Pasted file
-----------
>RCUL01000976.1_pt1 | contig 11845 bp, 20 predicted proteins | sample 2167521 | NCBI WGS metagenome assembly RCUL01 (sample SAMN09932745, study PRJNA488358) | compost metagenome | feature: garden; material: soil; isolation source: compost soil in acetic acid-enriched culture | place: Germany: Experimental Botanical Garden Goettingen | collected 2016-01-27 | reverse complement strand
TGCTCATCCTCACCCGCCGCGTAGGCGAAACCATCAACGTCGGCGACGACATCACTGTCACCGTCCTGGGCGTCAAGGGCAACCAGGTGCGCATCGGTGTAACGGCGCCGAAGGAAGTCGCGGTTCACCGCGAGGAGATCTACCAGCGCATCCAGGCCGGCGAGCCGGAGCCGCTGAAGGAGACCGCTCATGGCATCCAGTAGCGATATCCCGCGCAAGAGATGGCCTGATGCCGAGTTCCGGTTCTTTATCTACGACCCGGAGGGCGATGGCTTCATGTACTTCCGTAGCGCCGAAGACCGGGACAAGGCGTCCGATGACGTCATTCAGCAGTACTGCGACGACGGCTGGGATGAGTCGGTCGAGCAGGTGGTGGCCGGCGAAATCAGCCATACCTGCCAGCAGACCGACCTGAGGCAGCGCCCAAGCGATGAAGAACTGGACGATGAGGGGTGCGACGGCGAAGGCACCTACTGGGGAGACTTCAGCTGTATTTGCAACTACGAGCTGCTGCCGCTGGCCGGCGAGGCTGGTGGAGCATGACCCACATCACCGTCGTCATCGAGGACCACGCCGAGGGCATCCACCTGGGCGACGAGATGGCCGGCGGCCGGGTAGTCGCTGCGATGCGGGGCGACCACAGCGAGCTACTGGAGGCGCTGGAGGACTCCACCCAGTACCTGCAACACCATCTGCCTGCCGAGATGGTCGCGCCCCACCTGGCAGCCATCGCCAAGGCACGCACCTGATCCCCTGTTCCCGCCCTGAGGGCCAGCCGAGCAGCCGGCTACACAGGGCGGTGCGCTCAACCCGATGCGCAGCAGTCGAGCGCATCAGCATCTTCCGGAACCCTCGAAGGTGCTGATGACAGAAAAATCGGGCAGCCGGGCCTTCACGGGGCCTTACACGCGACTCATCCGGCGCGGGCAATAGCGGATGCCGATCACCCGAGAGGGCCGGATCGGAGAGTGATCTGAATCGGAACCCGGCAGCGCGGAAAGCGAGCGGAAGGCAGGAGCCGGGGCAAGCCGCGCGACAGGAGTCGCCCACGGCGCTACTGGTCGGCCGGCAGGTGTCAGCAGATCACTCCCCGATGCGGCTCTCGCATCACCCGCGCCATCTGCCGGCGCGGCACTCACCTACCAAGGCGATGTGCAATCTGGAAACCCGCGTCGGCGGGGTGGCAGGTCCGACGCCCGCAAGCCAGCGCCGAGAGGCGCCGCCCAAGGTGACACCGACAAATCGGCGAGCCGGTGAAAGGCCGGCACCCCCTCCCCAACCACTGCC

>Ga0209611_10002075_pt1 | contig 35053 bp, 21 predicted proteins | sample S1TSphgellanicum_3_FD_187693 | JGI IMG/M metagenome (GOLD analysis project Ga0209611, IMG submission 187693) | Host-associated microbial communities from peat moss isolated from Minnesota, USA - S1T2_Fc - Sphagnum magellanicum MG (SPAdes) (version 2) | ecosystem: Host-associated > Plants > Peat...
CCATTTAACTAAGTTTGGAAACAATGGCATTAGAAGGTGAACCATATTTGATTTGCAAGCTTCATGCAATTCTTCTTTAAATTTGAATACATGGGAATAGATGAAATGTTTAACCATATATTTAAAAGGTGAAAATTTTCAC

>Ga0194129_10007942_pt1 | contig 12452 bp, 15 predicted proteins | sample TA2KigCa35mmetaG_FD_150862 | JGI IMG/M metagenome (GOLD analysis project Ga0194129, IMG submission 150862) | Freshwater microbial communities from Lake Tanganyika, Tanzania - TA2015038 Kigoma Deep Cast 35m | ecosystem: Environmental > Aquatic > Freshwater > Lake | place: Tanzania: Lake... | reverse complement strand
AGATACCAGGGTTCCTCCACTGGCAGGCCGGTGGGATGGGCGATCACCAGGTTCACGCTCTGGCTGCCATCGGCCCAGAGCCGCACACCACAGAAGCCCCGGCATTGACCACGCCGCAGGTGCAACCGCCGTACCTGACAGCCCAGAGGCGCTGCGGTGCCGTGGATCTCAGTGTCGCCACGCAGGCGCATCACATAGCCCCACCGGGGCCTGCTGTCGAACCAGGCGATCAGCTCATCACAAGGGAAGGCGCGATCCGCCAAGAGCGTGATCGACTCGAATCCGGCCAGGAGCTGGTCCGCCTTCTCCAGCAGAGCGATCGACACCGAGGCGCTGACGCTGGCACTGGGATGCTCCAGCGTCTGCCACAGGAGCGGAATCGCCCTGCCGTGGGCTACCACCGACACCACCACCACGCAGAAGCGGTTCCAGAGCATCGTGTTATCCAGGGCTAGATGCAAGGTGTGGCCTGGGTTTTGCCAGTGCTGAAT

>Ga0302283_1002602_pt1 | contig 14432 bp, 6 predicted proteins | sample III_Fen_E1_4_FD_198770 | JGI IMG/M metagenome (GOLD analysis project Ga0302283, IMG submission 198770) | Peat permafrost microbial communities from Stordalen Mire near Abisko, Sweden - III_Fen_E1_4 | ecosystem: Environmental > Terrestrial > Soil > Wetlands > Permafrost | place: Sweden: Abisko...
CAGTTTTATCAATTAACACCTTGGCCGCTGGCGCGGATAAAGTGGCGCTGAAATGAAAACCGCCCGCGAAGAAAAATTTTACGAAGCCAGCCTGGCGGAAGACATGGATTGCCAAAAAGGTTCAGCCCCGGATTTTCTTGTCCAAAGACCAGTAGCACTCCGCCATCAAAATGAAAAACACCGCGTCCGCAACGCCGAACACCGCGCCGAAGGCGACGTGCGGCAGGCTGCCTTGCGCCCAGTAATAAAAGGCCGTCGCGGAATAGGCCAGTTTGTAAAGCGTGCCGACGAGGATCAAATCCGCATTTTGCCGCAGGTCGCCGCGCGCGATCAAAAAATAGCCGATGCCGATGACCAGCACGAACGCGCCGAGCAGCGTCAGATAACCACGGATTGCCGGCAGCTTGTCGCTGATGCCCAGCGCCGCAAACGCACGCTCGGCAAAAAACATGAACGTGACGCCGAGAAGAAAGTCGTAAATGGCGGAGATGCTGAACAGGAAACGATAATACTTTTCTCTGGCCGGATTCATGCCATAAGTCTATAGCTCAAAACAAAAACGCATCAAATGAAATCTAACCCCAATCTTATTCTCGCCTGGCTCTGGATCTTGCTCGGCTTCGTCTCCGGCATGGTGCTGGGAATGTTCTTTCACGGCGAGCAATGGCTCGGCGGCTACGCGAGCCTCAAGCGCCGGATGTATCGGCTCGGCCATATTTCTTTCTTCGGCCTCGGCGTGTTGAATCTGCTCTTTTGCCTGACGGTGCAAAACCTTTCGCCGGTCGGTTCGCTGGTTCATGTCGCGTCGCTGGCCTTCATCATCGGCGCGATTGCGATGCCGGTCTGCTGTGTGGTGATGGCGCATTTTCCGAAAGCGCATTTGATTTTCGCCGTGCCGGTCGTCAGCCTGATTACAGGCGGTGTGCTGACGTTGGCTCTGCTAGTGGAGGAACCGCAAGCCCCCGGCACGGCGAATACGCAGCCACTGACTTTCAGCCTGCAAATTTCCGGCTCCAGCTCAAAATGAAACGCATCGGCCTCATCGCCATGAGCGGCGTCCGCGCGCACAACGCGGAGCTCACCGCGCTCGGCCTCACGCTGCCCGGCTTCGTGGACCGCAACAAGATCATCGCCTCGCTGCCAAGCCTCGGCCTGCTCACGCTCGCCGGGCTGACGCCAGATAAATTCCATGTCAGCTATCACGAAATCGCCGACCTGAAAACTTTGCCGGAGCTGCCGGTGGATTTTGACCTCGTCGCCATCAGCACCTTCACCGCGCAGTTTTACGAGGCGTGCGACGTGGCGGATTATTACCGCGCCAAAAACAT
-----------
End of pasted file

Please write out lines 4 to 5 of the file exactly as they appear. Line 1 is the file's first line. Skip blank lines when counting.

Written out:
CCATTTAACTAAGTTTGGAAACAATGGCATTAGAAGGTGAACCATATTTGATTTGCAAGCTTCATGCAATTCTTCTTTAAATTTGAATACATGGGAATAGATGAAATGTTTAACCATATATTTAAAAGGTGAAAATTTTCAC

>Ga0194129_10007942_pt1 | contig 12452 bp, 15 predicted proteins | sample TA2KigCa35mmetaG_FD_150862 | JGI IMG/M metagenome (GOLD analysis project Ga0194129, IMG submission 150862) | Freshwater microbial communities from Lake Tanganyika, Tanzania - TA2015038 Kigoma Deep Cast 35m | ecosystem: Environmental > Aquatic > Freshwater > Lake | place: Tanzania: Lake... | reverse complement strand